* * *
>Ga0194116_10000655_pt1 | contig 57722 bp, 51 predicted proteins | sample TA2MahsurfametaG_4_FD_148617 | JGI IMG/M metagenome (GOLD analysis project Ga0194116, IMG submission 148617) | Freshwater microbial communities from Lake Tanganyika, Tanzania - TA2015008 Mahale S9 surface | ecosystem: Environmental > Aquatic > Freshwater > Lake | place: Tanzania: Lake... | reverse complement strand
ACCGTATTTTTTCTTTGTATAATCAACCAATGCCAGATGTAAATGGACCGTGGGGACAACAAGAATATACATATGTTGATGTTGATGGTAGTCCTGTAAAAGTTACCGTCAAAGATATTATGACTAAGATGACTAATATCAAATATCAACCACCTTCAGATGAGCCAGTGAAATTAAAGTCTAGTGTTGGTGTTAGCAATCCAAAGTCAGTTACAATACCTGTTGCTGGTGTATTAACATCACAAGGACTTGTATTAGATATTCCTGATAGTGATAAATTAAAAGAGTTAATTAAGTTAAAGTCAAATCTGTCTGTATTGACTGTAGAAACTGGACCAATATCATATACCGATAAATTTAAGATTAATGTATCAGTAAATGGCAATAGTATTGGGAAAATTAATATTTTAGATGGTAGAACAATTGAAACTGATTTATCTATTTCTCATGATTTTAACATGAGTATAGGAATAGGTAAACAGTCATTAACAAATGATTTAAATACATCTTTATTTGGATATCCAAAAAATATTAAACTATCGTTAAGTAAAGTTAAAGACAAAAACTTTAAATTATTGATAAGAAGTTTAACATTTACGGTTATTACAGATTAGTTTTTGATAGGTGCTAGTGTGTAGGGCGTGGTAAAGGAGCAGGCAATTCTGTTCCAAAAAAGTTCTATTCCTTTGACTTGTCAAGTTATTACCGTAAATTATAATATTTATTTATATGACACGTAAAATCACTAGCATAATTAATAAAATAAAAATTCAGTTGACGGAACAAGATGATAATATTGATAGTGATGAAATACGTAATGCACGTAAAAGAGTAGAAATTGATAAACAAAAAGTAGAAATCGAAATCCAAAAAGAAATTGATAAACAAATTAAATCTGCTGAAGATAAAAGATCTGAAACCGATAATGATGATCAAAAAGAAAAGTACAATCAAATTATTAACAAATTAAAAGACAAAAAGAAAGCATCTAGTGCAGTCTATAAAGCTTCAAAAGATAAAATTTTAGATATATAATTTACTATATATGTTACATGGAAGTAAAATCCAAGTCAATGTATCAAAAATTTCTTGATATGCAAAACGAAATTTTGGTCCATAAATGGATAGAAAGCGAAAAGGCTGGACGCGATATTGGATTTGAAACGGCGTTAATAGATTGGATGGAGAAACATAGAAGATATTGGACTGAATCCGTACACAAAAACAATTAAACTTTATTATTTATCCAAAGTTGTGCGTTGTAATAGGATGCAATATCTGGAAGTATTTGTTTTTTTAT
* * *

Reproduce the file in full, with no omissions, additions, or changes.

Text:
>Ga0194116_10000655_pt1 | contig 57722 bp, 51 predicted proteins | sample TA2MahsurfametaG_4_FD_148617 | JGI IMG/M metagenome (GOLD analysis project Ga0194116, IMG submission 148617) | Freshwater microbial communities from Lake Tanganyika, Tanzania - TA2015008 Mahale S9 surface | ecosystem: Environmental > Aquatic > Freshwater > Lake | place: Tanzania: Lake... | reverse complement strand
ACCGTATTTTTTCTTTGTATAATCAACCAATGCCAGATGTAAATGGACCGTGGGGACAACAAGAATATACATATGTTGATGTTGATGGTAGTCCTGTAAAAGTTACCGTCAAAGATATTATGACTAAGATGACTAATATCAAATATCAACCACCTTCAGATGAGCCAGTGAAATTAAAGTCTAGTGTTGGTGTTAGCAATCCAAAGTCAGTTACAATACCTGTTGCTGGTGTATTAACATCACAAGGACTTGTATTAGATATTCCTGATAGTGATAAATTAAAAGAGTTAATTAAGTTAAAGTCAAATCTGTCTGTATTGACTGTAGAAACTGGACCAATATCATATACCGATAAATTTAAGATTAATGTATCAGTAAATGGCAATAGTATTGGGAAAATTAATATTTTAGATGGTAGAACAATTGAAACTGATTTATCTATTTCTCATGATTTTAACATGAGTATAGGAATAGGTAAACAGTCATTAACAAATGATTTAAATACATCTTTATTTGGATATCCAAAAAATATTAAACTATCGTTAAGTAAAGTTAAAGACAAAAACTTTAAATTATTGATAAGAAGTTTAACATTTACGGTTATTACAGATTAGTTTTTGATAGGTGCTAGTGTGTAGGGCGTGGTAAAGGAGCAGGCAATTCTGTTCCAAAAAAGTTCTATTCCTTTGACTTGTCAAGTTATTACCGTAAATTATAATATTTATTTATATGACACGTAAAATCACTAGCATAATTAATAAAATAAAAATTCAGTTGACGGAACAAGATGATAATATTGATAGTGATGAAATACGTAATGCACGTAAAAGAGTAGAAATTGATAAACAAAAAGTAGAAATCGAAATCCAAAAAGAAATTGATAAACAAATTAAATCTGCTGAAGATAAAAGATCTGAAACCGATAATGATGATCAAAAAGAAAAGTACAATCAAATTATTAACAAATTAAAAGACAAAAAGAAAGCATCTAGTGCAGTCTATAAAGCTTCAAAAGATAAAATTTTAGATATATAATTTACTATATATGTTACATGGAAGTAAAATCCAAGTCAATGTATCAAAAATTTCTTGATATGCAAAACGAAATTTTGGTCCATAAATGGATAGAAAGCGAAAAGGCTGGACGCGATATTGGATTTGAAACGGCGTTAATAGATTGGATGGAGAAACATAGAAGATATTGGACTGAATCCGTACACAAAAACAATTAAACTTTATTATTTATCCAAAGTTGTGCGTTGTAATAGGATGCAATATCTGGAAGTATTTGTTTTTTTAT